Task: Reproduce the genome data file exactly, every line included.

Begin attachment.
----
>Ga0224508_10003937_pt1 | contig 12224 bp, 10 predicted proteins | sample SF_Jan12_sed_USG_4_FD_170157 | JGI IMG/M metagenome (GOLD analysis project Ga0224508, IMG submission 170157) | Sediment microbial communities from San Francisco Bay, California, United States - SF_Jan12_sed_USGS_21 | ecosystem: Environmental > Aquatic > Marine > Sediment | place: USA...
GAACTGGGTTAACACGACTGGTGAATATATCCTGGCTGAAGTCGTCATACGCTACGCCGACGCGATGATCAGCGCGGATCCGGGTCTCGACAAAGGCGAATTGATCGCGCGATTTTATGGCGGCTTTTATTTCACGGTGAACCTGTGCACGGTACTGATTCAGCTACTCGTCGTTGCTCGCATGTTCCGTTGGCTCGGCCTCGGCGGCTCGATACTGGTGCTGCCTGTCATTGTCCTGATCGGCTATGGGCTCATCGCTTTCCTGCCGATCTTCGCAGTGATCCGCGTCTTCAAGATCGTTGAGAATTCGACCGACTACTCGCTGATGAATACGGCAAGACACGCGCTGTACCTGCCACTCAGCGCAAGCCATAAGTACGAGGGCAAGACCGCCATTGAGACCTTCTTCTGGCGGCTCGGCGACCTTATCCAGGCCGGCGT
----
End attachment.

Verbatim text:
>Ga0224508_10003937_pt1 | contig 12224 bp, 10 predicted proteins | sample SF_Jan12_sed_USG_4_FD_170157 | JGI IMG/M metagenome (GOLD analysis project Ga0224508, IMG submission 170157) | Sediment microbial communities from San Francisco Bay, California, United States - SF_Jan12_sed_USGS_21 | ecosystem: Environmental > Aquatic > Marine > Sediment | place: USA...
GAACTGGGTTAACACGACTGGTGAATATATCCTGGCTGAAGTCGTCATACGCTACGCCGACGCGATGATCAGCGCGGATCCGGGTCTCGACAAAGGCGAATTGATCGCGCGATTTTATGGCGGCTTTTATTTCACGGTGAACCTGTGCACGGTACTGATTCAGCTACTCGTCGTTGCTCGCATGTTCCGTTGGCTCGGCCTCGGCGGCTCGATACTGGTGCTGCCTGTCATTGTCCTGATCGGCTATGGGCTCATCGCTTTCCTGCCGATCTTCGCAGTGATCCGCGTCTTCAAGATCGTTGAGAATTCGACCGACTACTCGCTGATGAATACGGCAAGACACGCGCTGTACCTGCCACTCAGCGCAAGCCATAAGTACGAGGGCAAGACCGCCATTGAGACCTTCTTCTGGCGGCTCGGCGACCTTATCCAGGCCGGCGT